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Doesn't surprise me. When mother was in her last (high end) ALF she swore up and down that the food gave her stomach troubles, though no medical basis for this was found. She stopped eating in the dining room, hired someone to shop for her, had home care aids cook her meals and complained continuously about the shopping and the cooking, and had various crises (undercooked oatmeal is senior abuse). Actually, I figured that she wanted to be waited on personally and didn't like the "atmosphere" of the dining room, as there was enough on the menu to accommodate her supposed food issues. Her choice. She has BPD and with that comes elitism. She is now in a geriatric psychiatric hospital with probably a worse menu, but is on a antipsychotic. She eats in the dining room, goes out and eats Chinese and steak, with no stomach problems, and no complaints, but now complains about her clothing. She doesn't have enough, she has too much, the "black" sweaters aren't the right colour of black, she is freezing all the time, (though I have never seen her wearing her heaviest sweaters) and so on. It looks like she has exchanged her food complaints for clothing complaints. I know as long as she is complaining she is fine. It is her "normal". Only once in the past years that I can remember has she called me and convinced me she actually was not well, but that was of her own doing too. She went to the ER and complained about constipation, so they gave her some pretty heavy laxatives. The hospitals often called me when she went in, as I am in the system as her family contact and I have redirected them a few times. This time they didn't. Mother did not have constipation, but decided that she wanted a good cleaning out. She took this stuff for a month and near the end of that was feeling weak n tired and like not doing much. No surprise, however this is not typical of mother. She called me and it was not the usual complaints, so I went down (I am a distance caregiver) and went with her to her doctor. By this time she had finished the meds, so there wasn't much to do except tell the Dr. that this was too much for her and that constipation was not one of her problems. I could go on ... the feigned illnesses when I go on holidays ...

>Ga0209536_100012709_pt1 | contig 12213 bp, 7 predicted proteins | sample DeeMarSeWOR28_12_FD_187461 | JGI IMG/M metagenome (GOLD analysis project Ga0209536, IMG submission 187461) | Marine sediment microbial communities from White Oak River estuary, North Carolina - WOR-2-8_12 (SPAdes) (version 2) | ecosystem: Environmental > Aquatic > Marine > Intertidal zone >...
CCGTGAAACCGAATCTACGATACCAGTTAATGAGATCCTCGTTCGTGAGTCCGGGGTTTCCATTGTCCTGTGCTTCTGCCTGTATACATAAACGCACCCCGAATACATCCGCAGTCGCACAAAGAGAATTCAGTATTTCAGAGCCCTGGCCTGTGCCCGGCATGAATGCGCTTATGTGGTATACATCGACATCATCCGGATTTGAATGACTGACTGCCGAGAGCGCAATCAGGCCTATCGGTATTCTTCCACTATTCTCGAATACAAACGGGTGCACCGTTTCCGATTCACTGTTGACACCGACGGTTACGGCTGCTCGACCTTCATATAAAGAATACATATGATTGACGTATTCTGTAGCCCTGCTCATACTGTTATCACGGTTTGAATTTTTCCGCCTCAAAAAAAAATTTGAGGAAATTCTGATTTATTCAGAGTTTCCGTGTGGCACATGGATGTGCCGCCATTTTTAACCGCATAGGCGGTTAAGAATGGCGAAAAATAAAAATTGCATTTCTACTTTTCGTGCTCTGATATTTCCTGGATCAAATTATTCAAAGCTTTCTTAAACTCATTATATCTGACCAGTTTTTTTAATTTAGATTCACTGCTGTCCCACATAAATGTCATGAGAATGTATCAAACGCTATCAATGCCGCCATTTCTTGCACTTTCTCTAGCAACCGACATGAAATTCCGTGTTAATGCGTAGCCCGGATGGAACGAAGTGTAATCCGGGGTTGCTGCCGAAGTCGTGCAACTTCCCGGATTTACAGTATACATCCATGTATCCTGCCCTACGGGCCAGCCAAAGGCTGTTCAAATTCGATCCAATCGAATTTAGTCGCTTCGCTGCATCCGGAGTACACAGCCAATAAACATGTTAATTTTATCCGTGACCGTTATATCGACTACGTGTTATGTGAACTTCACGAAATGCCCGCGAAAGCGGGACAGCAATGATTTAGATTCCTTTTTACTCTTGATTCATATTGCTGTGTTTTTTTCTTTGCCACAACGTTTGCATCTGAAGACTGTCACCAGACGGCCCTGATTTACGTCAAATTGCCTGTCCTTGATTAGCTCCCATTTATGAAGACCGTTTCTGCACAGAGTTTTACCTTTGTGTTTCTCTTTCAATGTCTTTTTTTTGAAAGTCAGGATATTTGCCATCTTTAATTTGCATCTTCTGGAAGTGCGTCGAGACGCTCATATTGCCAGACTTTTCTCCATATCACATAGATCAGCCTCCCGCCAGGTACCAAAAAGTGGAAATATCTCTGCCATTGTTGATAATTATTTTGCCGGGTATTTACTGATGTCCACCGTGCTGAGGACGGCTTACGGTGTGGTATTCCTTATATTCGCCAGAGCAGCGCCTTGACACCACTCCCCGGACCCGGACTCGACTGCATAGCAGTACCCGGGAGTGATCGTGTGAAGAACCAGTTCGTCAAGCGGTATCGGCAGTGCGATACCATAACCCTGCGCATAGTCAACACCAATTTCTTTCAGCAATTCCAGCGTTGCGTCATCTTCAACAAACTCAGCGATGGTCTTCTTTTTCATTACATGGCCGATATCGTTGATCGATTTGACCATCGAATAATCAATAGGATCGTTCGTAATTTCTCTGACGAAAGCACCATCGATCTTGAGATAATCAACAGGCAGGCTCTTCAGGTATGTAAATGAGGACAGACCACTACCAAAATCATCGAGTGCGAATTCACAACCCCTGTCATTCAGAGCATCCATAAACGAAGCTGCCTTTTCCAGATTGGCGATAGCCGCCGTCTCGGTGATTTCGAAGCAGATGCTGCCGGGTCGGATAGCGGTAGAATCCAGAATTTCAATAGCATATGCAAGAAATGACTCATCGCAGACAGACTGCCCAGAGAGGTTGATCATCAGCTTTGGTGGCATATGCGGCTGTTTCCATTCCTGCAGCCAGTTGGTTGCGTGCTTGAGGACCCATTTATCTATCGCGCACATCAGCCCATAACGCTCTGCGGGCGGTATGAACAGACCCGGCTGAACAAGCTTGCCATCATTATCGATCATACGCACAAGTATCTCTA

She is 102 and still playing games. It is her MO (Modus operandi - way of doing things). I don't think she knows how to live any other way. I have had to learn to deal with it and her, and the manipulation and narcissism which drives her to get attention at any cost. Yes, what we go through! Look after yourself.